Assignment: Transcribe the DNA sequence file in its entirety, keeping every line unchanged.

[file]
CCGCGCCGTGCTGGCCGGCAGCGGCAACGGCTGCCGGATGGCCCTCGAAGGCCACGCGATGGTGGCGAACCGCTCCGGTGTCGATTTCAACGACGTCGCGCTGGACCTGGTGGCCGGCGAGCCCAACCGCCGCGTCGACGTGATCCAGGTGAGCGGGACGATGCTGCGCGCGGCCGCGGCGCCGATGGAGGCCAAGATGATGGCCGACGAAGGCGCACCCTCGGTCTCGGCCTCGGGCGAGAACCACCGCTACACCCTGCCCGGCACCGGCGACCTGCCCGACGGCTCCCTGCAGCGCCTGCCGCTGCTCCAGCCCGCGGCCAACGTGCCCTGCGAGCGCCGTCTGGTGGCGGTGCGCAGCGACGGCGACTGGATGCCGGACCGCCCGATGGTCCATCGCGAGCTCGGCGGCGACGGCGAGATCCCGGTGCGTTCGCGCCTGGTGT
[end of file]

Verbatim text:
CCGCGCCGTGCTGGCCGGCAGCGGCAACGGCTGCCGGATGGCCCTCGAAGGCCACGCGATGGTGGCGAACCGCTCCGGTGTCGATTTCAACGACGTCGCGCTGGACCTGGTGGCCGGCGAGCCCAACCGCCGCGTCGACGTGATCCAGGTGAGCGGGACGATGCTGCGCGCGGCCGCGGCGCCGATGGAGGCCAAGATGATGGCCGACGAAGGCGCACCCTCGGTCTCGGCCTCGGGCGAGAACCACCGCTACACCCTGCCCGGCACCGGCGACCTGCCCGACGGCTCCCTGCAGCGCCTGCCGCTGCTCCAGCCCGCGGCCAACGTGCCCTGCGAGCGCCGTCTGGTGGCGGTGCGCAGCGACGGCGACTGGATGCCGGACCGCCCGATGGTCCATCGCGAGCTCGGCGGCGACGGCGAGATCCCGGTGCGTTCGCGCCTGGTGT